N.C.’s college students need lawyers when accused in campus courts
“A man who represents himself has a fool for a client.”
Americans have adopted this popular bit of legal wisdom, attributed to none other than Abraham Lincoln, wholeheartedly. Virtually nobody considers standing trial for a crime without an attorney; indeed, all Americans are guaranteed representation during criminal proceedings.
Yet serious crimes are constantly being tried in a little-known legal system where lawyers for the accused are nowhere to be found: North Carolina’s campus courts. By Lincoln’s standard, our public universities have been making fools out of their students for decades. It’s time for that to stop.
A bipartisan bill is under consideration in the State Senate that would remedy this disgrace. The Students & Administration Equality Act boasts sponsors from both parties and passed the State House by a stunning 112–1 margin. The Senate should move quickly to protect the rights of North Carolinians by passing the bill, as well.
Every K–12 student in North Carolina’s public schools is guaranteed the right to a lawyer when facing suspension or expulsion. But on our state’s public college campuses, that right evaporates. They must stand alone against an enormous apparatus of more than 60 lawyers across the UNC system in the general counsels’ offices, with more throughout college administrations generally.
And while students in the UNC system can’t have a lawyer represent them when accused of crimes, there’s no such restriction on administrators. In fact, nothing prevents a UNC campus from staffing the hearing process entirely with lawyers, leaving an accused teenager as the only person in the room without a law degree.
Perhaps this wouldn’t matter so much if the stakes were low — but they aren’t. Students may be tried in campus courts for theft, assault, rape and other felony crimes. Being labeled a felon and kicked out by your school carries serious, life-altering consequences. Not only does it change the course of one’s education and career, but it also makes it highly difficult to get jobs that don’t require a college degree. Why should an employer take a chance on a “proven” rapist or thief? The same goes for transferring to other colleges, of course.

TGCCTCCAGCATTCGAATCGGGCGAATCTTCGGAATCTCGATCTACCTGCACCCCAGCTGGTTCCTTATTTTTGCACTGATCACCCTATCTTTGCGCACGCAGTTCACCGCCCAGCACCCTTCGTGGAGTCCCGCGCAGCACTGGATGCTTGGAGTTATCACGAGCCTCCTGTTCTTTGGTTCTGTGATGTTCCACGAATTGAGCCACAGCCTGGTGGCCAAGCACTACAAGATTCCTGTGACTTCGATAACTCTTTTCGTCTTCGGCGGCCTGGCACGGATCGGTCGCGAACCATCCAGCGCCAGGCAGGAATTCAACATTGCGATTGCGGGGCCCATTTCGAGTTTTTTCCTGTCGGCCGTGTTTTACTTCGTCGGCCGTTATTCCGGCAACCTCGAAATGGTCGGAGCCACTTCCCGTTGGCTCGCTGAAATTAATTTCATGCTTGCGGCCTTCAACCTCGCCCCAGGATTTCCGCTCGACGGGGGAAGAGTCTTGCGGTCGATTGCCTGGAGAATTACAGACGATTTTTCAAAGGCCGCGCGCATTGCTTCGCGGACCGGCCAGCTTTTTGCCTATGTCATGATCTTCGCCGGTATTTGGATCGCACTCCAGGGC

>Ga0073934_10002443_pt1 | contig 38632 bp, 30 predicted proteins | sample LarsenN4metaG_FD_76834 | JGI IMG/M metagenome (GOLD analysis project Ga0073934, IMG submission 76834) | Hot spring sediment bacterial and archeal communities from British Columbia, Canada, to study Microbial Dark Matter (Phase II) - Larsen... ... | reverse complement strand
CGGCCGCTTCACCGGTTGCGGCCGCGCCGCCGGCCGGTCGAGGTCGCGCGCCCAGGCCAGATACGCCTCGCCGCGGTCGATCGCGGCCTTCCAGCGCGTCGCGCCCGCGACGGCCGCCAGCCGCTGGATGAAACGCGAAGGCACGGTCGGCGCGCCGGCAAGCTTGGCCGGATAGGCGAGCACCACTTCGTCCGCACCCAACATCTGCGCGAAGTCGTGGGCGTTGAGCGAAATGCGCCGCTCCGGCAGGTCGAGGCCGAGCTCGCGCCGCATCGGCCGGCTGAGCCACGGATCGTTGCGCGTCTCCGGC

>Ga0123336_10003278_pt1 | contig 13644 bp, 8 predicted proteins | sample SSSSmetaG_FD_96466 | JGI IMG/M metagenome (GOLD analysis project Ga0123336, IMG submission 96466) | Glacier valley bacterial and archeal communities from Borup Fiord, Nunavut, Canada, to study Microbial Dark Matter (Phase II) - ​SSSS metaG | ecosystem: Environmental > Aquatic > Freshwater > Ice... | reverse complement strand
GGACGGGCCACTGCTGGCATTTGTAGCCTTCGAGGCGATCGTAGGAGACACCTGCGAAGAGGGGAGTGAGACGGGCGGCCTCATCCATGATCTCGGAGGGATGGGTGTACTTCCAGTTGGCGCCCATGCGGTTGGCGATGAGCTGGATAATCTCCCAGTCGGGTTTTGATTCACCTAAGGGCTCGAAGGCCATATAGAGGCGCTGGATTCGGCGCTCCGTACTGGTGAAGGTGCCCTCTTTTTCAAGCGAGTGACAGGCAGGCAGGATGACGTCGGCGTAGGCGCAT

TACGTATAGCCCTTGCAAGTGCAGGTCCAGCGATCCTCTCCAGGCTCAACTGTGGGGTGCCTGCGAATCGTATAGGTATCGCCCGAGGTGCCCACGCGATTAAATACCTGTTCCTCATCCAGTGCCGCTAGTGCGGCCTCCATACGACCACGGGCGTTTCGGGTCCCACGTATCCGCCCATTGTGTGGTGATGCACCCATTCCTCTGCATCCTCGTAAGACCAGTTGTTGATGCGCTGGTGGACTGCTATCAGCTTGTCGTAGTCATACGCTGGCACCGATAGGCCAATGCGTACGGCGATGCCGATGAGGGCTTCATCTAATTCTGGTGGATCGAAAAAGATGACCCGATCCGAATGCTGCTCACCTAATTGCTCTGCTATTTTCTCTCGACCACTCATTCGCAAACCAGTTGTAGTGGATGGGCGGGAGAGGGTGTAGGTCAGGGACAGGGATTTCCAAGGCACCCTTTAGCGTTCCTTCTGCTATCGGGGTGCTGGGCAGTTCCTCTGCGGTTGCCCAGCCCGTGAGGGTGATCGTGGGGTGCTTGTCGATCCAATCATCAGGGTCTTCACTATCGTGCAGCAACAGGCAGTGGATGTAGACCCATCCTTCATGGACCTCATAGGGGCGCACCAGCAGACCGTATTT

And don’t forget, nothing prevents criminal prosecutors from using statements made in college courts against the accused in criminal proceedings. Without a lawyer during these campus hearings, many students are unknowingly giving up their Fifth Amendment rights.
If college tribunals were shining examples of justice, this bill might not be necessary. But sadly, that hasn’t proven to be the case. At the University of North Dakota, for instance, undergrad Caleb Warner was accused of sexual assault. Upon investigating, the local police refused to charge him with any crime. Why not? The evidence they gathered suggested that his accuser was lying to the police. In fact, the police charged the accuser with filing a false report. Yet the university still found Warner guilty — a decision it vacated only after public outcry. As you might suspect, Warner was not permitted legal representation during this hearing.
Closer to home, UNC–Chapel Hill student Landen Gambill was charged with violating an unconstitutional speech code earlier this year. Her crime? Complaining about the way she was treated after reporting a sexual assault. Thankfully, despite not having a right under Carolina’s rules to do so, Gambill hired a lawyer. The lawyer instructed Gambill not to participate in the hearing because it was an unconstitutional attempt to retaliate against her for protected speech — and the hearing was never held. Having an attorney made the difference for Gambill. How many students like Gambill are unfairly subjected to discipline because they lack a lawyer?
It’s simply unreasonable to expect 18- or 19-year-old students to competently represent themselves before deans and administrators with decades of experience — who act as judge, jury and executioner for campus crimes. This imbalance is particularly acute for students from disadvantaged backgrounds. While it’s possible that students who grew up around lawyers or other professionals may face such a tribunal with confidence, first-generation students or those who rely on substantial financial aid have the added burden of knowing that their livelihoods — and often the dreams of their families — are on the line. For them, having legal representation during the few hours of a hearing could make a difference that will last for decades. Yet right now, even if students are allowed to bring their own attorneys, UNC campuses virtually never let those advocates speak during trials. All they can do is whisper in the students’ ears and hope for the best.
College students in North Carolina’s public universities should have at least the same rights as our elementary and high school students to defend their access to an education. The State Senate shouldn’t let a new school year begin without making that happen.
Robert Shibley is senior vice president at the Foundation for Individual Rights in Education and a resident of Apex.